Justice and hate

11.08.2006 | Andrew Cameron and Tracy Nodder | Briefing 051  

 

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1. Timeline

1917: Balfour Declaration supports the idea of a Jewish national homeland.
1920: Britain is mandated to govern present-day Israel, Jordan and the Occupied Territories, allowing thousands of Jews to migrate to Palestine from all over the world.
1937: A British Royal Commission recommends partition of Palestine into an Arab and a Jewish zone, but Arabs nations voice their opposition to the plan.
1947: The General Assembly of the United Nations votes to partition Palestine into Jewish and Arab controlled sectors.
1948: On Friday May 14, 1948 (the day the British Mandate over Palestine expired) the Declaration of the Establishment of the State of Israel was signed by members of the National Council, representing the Jewish community in the country and the Zionist movement abroad. Lebanon joins forces with four other Arab nations to invade the region, attempting to prevent the birth of the Jewish nation. Arabs call the land occupied by the Israelis ‘Palestine’, and thousands of Palestinians flee to other Arab countries, with several Palestinian guerrilla armies forming to fight Israel.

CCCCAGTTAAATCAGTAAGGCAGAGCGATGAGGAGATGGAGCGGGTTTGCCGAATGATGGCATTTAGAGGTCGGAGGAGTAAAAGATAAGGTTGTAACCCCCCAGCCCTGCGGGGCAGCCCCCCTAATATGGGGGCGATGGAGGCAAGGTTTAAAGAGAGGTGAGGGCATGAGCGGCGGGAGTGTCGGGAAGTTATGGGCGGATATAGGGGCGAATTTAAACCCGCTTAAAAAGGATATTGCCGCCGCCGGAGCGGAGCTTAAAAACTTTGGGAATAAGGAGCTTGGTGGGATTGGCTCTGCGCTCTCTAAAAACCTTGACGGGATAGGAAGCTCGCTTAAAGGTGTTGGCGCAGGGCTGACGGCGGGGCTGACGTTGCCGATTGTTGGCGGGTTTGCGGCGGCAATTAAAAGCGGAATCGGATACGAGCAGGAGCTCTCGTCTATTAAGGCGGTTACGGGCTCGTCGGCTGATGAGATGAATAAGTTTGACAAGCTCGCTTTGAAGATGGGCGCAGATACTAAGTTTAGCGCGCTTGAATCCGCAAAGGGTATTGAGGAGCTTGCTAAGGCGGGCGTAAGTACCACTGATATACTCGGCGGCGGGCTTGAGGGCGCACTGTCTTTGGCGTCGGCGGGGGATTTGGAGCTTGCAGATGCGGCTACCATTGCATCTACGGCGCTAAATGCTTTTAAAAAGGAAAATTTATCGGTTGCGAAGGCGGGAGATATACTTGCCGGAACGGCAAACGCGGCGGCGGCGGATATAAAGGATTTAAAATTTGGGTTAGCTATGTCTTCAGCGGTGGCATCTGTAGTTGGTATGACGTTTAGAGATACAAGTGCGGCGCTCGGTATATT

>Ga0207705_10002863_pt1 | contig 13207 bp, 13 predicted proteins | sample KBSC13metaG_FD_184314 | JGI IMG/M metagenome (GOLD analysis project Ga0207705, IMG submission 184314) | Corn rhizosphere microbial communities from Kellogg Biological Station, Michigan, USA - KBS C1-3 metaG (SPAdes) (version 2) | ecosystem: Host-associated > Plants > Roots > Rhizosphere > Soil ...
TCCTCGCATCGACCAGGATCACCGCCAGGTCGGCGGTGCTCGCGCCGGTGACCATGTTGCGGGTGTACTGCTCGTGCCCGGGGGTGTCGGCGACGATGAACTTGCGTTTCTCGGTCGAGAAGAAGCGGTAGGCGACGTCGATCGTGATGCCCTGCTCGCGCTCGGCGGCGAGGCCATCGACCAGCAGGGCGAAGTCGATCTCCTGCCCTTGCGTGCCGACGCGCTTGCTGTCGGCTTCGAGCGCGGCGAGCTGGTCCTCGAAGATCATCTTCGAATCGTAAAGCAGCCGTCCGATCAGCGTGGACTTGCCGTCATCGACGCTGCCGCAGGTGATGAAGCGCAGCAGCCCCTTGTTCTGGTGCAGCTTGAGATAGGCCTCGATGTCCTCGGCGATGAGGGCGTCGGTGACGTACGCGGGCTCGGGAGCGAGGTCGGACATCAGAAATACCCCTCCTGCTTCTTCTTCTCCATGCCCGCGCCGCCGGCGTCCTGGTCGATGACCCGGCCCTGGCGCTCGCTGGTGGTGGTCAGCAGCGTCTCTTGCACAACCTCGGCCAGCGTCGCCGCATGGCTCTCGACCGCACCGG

1949: An armistice is signed regulating the presence of military forces in southern Lebanon. Lebanon proves to be the most peaceful of Israel’s Arab neighbours, even though the two nations technically remain in a state of war.
1967: During the Six Day War, Israel launches a pre-emptive strike against its Arab neighbours, but Lebanon is left alone.
1969: Under pressure from anti-Israeli Arab regimes, Lebanon agrees to the use of its southern region by Palestinian guerrillas, led by the Palestinian Liberation Organisation (PLO), as a springboard to infiltrate Israel or launch cross-border attacks. Cross-border raids provoke violent responses from Israel.
1973: Yom Kippur War: Syria and Egypt, supported by other Arab states, launch surprise attacks against Israel. Although Lebanon is not an active participant in the conflict, northern Israel is shelled from Lebanese positions and its radar systems used by Syria.
1975: The delicate population balance between Lebanon’s Christians and Muslims, upset by the arrival of Muslim Palestinians in the south, erupts into civil war. Syria sends 40,000 troops ostensibly for ‘peace-keeping’; but Syrian troops begin to fight alongside the PLO against Lebanese Christian forces. Israel supplies weapons and other support to anti-Muslim forces, but this period sees the Palestinian guerrilla movement establish itself as a major force within Lebanon. The war continues until 1990, with Syria only withdrawing its forces in 2005.
1978: After repeated Palestinian bombardment of northern Israel and Israeli counter-attacks, 25,000 Israeli troops invade southern Lebanon to drive out the PLO. A U.N. peacekeeping force deploys and Israel withdraws, leaving control of the area to the South Lebanon Army. An estimated 285,000 Lebanese and Palestinian civilians become refugees, and between 1000 and 2000 Lebanese civilians die.